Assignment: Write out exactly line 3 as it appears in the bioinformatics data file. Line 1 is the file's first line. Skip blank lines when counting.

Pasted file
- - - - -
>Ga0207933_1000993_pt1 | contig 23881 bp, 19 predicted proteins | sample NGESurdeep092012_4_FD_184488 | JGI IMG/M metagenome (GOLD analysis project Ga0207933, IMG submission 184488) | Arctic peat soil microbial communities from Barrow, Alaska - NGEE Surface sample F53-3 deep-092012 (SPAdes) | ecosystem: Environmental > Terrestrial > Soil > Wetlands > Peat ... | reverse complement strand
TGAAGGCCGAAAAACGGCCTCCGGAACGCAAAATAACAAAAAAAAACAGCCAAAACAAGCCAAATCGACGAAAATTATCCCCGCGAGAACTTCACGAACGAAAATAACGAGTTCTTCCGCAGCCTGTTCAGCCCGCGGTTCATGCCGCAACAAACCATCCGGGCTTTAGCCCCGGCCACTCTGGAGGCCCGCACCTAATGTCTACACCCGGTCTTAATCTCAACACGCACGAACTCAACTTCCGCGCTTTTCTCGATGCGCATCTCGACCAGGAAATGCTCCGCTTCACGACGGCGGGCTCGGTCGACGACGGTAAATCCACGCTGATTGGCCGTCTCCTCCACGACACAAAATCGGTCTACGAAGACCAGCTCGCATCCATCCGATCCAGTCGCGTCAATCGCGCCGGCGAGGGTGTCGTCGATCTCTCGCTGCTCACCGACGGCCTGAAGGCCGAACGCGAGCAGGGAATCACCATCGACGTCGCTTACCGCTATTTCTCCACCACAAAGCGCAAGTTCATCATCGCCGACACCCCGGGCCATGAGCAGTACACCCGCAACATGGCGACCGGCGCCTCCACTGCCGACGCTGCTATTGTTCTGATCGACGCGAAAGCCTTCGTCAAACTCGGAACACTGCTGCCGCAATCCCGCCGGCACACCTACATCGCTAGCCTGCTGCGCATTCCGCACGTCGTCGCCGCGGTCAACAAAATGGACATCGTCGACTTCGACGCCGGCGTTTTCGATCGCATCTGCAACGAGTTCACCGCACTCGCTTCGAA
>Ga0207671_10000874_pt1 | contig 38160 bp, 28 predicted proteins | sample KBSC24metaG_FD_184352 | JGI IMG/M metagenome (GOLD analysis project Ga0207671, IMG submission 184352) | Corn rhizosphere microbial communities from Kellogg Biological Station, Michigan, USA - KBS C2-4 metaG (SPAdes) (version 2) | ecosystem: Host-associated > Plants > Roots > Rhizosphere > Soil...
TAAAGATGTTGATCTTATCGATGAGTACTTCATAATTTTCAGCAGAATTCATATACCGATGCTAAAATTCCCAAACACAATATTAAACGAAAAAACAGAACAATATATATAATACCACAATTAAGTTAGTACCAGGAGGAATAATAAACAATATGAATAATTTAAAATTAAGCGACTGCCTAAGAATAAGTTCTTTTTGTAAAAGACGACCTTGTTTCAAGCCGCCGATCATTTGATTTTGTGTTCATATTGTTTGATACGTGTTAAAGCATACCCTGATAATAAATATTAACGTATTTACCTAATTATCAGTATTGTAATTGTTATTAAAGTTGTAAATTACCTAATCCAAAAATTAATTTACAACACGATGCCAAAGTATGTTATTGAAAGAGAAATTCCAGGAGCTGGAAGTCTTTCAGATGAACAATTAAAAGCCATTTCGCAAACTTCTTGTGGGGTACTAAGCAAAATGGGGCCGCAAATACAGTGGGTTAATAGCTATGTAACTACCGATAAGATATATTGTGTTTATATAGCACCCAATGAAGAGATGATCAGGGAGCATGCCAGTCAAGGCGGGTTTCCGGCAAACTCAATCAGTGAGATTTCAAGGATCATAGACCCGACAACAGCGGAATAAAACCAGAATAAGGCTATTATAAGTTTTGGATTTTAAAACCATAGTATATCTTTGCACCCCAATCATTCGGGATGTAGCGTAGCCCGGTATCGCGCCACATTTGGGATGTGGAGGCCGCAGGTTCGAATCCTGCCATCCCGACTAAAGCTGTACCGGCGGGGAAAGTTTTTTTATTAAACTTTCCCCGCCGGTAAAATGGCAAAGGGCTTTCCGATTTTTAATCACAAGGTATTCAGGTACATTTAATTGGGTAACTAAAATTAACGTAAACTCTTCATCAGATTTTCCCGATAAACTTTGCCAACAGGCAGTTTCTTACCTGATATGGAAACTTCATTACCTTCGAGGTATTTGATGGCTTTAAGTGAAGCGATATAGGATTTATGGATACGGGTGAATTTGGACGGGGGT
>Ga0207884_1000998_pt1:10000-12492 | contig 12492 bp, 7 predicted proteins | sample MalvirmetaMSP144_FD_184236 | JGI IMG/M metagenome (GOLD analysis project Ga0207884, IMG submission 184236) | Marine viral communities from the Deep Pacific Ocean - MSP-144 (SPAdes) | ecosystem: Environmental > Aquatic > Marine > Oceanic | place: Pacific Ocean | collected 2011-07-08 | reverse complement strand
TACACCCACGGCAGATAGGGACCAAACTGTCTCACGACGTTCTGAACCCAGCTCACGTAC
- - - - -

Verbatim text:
>Ga0207671_10000874_pt1 | contig 38160 bp, 28 predicted proteins | sample KBSC24metaG_FD_184352 | JGI IMG/M metagenome (GOLD analysis project Ga0207671, IMG submission 184352) | Corn rhizosphere microbial communities from Kellogg Biological Station, Michigan, USA - KBS C2-4 metaG (SPAdes) (version 2) | ecosystem: Host-associated > Plants > Roots > Rhizosphere > Soil...